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Old 10-15-06, 11:20 PM
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This is not directed at the OP but is in reference to the lame attitude surrounding fixed vs. geared.

Alot of fixed riders think that because they can manage to get over a hill with a big gear or spin really fast that they are superior to roadies, but what does this really mean? Where is the translation?

For cycling there are different types of strengths that suit different types of riding. An olympic sprinter can turn over a massive gear from a standing start and crank it up to fourty miles an hour for a little over ten seconds... A tiny 130 lb climber can spin up mountains for hours...Is one type really stronger?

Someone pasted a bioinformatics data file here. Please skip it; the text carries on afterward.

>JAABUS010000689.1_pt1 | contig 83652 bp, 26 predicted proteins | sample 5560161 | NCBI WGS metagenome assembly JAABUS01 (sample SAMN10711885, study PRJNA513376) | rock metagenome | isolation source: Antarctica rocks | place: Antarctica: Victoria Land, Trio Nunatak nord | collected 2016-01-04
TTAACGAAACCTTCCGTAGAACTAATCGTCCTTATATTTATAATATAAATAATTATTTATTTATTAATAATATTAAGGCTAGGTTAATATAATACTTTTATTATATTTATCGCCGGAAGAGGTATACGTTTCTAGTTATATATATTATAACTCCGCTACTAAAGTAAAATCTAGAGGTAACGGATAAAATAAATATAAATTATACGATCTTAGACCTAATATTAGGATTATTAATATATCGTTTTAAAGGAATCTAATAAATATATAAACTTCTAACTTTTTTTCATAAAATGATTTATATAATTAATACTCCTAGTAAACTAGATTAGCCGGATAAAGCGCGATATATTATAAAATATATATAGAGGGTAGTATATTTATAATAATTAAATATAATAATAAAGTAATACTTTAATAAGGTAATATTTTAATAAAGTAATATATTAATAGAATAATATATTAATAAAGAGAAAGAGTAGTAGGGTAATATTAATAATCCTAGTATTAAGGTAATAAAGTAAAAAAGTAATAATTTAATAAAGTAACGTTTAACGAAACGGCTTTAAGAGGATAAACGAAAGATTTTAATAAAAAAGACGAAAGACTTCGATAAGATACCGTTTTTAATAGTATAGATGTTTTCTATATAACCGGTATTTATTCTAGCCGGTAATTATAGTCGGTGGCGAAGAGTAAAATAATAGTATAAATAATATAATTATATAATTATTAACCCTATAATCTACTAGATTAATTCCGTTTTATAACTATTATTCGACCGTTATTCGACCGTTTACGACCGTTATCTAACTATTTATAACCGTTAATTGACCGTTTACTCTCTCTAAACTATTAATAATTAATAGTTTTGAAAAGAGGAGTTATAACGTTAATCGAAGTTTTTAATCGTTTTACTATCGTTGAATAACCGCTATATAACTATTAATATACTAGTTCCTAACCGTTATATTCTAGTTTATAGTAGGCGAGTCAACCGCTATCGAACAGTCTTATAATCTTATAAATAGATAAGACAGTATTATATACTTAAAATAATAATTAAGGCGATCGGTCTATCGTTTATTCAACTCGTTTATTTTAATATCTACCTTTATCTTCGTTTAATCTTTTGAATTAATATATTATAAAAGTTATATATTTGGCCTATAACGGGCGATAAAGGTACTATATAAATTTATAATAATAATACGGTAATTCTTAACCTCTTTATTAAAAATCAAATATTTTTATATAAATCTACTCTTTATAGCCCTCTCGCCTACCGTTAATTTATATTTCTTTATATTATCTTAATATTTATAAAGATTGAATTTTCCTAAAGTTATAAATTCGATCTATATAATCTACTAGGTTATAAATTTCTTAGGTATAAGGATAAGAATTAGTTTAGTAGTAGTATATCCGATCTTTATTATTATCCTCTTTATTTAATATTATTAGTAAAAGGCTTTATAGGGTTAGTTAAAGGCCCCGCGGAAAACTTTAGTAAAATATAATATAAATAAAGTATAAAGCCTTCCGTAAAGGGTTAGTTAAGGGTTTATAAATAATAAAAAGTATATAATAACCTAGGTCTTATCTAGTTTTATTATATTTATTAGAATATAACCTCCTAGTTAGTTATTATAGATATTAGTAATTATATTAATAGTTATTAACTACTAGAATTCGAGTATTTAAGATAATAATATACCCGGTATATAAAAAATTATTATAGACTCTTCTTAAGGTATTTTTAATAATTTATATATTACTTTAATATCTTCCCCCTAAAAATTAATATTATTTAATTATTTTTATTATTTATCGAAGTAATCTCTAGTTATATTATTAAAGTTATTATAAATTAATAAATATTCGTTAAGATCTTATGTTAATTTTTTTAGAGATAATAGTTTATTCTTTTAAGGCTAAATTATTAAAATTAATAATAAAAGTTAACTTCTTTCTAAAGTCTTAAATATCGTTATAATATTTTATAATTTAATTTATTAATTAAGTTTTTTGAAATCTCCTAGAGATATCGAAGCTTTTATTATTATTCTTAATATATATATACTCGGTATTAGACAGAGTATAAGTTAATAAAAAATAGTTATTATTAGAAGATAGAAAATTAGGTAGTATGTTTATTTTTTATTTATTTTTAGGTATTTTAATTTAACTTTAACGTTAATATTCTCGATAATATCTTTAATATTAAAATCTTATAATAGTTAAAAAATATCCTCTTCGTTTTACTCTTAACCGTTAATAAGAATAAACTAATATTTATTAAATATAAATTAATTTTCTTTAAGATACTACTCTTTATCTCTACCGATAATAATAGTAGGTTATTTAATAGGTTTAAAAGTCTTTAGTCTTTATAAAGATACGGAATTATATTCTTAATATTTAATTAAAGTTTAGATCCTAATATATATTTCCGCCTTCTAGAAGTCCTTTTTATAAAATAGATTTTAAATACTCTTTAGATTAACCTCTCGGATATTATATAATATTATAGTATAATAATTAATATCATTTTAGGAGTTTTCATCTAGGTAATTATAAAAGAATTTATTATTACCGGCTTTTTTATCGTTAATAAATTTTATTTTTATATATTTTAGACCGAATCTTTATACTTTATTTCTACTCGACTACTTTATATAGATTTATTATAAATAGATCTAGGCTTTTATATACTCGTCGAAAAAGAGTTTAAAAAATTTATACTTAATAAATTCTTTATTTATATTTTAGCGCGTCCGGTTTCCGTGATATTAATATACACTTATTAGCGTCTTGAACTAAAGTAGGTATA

I think that riding fixed can give inexperienced riders a feeling of supremacy because they are able to match a road bike doing x,y or z. Fine, you just matched Mr. Spandex for five minutes before pulling off, but that same guy might be coming off of a three hour ride or maybe is going to do three hours more.

If you ride fixed and can suffer through terrain that is mostly inefficent for the gear, then great, pat yourself on the back. But being able to tough out the burn is not necessarily a sign of fitness. Basically, someone fitter-and this could be someone who rides a fixed or geared bike- might only feel that sensation at an intensity twice yours.

If we take skills such as skidding, trackstanding, urban riding and posing hard as a messenger, the average roadie on a fix would destroy your average deep v hipster. Sorry...

In the end, we are really comparing the fitness levels of commuters versus dedicated cyclists (this can go towards either type of bike. My generalization is that most fixed riders would fall under the commuter label. In the end, if you ride fixed and have something to prove, don't compare yourself to outsiders. Bring it to you local track and see how much stronger you are...
goggles is offline